Back in 1997, I was on a Jury for what would now be known as the “inspiration” for a movie called “the Boiler Room.” I was 27, an unemployed stage manager, and figured it’d be a week of my time, I could crochet and have a grand time.
During the Voire Dire, when I told them I was “an Equity stage manager,” all of their ears perked up. Until I explained that Actors Equity Association is the Union for Professional Actors and Stage Managers. I was selected as an alternate, and then I became juror #12.
Maybe it’s all of the financial corruption going on now, maybe it’s my wondering when I’ll get another Jury Duty Summons, but I couldn’t get it out of my head. Then I remembered that in my filing cabinet, I have a file called “Jury Duty,” as this case was over 2 months long, and it was part of the NY State Supreme Court, and our Judge, (whom I adored, and reminded me of the Judge from Night Court,) promised all of us that we wouldn’t have to serve for 6 years. So I created a file, and dropped my paperwork in, and went about my business.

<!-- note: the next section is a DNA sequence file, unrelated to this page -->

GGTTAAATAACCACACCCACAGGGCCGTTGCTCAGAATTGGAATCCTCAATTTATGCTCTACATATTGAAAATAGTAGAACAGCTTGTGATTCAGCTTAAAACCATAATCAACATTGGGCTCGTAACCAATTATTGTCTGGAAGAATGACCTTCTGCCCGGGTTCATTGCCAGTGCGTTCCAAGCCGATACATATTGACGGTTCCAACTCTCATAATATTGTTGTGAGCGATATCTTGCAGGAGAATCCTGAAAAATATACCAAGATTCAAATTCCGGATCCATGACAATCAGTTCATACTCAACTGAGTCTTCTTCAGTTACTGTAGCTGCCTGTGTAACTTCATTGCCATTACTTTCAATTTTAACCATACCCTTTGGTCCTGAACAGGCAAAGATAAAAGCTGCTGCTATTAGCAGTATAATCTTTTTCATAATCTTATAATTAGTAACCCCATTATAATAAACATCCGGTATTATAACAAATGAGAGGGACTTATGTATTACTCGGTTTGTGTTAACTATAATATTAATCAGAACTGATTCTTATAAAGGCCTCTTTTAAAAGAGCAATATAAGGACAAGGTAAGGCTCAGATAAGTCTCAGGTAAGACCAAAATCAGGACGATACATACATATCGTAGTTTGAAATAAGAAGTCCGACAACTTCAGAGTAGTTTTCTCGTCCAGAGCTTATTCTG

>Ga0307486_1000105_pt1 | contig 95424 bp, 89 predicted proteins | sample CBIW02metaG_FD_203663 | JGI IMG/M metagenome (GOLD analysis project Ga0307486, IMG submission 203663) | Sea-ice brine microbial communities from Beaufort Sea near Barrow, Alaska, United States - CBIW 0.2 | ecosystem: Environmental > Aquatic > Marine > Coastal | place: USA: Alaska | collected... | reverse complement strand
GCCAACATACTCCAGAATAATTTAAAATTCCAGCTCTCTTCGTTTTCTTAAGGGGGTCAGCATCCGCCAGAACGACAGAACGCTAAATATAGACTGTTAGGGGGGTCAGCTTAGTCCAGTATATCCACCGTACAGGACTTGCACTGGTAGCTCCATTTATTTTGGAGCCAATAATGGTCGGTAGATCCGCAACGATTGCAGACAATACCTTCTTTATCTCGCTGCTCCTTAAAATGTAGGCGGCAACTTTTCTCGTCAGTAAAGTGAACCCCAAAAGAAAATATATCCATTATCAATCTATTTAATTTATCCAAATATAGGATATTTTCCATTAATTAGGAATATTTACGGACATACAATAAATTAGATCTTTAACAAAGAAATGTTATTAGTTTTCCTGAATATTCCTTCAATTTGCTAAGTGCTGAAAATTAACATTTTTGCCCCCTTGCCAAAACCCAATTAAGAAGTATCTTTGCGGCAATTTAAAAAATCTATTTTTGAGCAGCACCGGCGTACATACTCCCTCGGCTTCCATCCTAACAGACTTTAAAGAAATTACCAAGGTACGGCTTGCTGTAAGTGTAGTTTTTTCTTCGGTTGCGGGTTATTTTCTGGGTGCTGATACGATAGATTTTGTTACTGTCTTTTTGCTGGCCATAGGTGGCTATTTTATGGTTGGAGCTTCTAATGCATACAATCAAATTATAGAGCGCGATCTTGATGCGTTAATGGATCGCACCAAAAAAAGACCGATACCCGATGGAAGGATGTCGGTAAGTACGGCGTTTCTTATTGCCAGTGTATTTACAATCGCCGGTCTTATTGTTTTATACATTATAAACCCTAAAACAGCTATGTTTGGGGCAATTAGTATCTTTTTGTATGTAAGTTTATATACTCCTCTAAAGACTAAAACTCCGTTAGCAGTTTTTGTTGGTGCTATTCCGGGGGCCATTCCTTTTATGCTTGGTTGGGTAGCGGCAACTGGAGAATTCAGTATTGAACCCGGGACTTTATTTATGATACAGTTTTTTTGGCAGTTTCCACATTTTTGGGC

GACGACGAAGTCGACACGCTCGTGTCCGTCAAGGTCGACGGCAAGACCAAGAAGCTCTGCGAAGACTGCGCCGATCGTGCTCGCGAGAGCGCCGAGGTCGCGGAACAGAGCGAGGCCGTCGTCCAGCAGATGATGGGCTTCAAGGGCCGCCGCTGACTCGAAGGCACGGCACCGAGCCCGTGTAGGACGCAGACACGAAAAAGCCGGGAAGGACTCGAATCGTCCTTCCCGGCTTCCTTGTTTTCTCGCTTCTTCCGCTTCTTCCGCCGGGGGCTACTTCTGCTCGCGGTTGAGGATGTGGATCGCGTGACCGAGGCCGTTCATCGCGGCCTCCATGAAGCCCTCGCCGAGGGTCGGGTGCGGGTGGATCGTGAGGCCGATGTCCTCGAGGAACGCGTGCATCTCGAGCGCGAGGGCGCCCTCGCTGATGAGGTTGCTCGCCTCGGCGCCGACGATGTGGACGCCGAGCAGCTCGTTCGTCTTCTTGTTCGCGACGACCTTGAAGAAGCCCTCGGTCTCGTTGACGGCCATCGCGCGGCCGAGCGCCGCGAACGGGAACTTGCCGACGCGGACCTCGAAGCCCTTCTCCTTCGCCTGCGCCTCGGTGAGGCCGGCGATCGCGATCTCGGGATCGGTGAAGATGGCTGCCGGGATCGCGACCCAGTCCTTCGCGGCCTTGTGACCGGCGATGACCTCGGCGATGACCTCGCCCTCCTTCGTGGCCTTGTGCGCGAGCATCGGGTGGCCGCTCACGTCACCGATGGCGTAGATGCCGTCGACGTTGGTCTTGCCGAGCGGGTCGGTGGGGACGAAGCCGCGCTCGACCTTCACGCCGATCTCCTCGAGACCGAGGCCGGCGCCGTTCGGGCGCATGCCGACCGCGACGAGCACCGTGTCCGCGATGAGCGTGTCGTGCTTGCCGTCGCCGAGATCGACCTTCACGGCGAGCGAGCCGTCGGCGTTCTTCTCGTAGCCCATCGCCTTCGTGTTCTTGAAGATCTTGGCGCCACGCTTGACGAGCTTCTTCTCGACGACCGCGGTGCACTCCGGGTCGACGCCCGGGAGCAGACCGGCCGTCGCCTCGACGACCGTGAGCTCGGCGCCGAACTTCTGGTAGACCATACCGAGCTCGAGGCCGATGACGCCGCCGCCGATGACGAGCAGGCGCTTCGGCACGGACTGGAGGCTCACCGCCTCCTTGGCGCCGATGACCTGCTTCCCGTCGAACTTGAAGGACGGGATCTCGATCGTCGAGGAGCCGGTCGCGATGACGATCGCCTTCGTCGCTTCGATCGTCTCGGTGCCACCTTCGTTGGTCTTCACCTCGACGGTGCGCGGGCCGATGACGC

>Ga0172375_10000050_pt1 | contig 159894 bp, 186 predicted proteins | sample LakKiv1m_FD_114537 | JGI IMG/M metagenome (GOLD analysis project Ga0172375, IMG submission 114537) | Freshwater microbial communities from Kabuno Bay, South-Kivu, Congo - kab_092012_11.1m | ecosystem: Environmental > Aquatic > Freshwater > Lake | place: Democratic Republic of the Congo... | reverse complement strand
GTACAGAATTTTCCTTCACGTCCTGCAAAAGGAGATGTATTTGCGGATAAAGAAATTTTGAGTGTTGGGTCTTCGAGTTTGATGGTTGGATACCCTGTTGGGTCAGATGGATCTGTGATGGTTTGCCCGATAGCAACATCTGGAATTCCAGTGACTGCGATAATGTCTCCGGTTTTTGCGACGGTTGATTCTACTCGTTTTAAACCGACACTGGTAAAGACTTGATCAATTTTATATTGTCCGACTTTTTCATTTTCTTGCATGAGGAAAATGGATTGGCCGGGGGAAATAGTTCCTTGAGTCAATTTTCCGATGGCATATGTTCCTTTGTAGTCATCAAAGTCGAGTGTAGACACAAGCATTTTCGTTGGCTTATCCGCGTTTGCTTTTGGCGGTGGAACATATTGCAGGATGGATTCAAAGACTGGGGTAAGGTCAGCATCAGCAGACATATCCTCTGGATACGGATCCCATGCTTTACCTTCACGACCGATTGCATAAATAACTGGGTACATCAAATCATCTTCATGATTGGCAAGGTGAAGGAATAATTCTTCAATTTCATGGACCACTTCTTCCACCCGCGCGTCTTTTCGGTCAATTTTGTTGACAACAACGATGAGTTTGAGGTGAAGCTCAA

Until today, when I pulled out the file. The name of the man on trial was John McAndris, and he was the CFO for AR Barron.
The best article, which mentions the Jury, is here: http://www.businessweek.com/archives/1998/b3568112.arc.htm
Maybe a part of me was curious as to what I’d find on line. Back in 1998, a mere 11 years ago, things weren’t as “googleable” as they are today, and I know I wondered what I’d find.
It’s very hard to know that a decision you make can shape the life of a fellow human being. And this was a Stock market Fraud case, nothing where someone would get teh death penalty, yet it was very difficult for us to reach a decision, and yet impossible to believe that someone was guilty on 25 counts of Fraud.
Not totally sure why I’m sharing this today, but it was on my mind.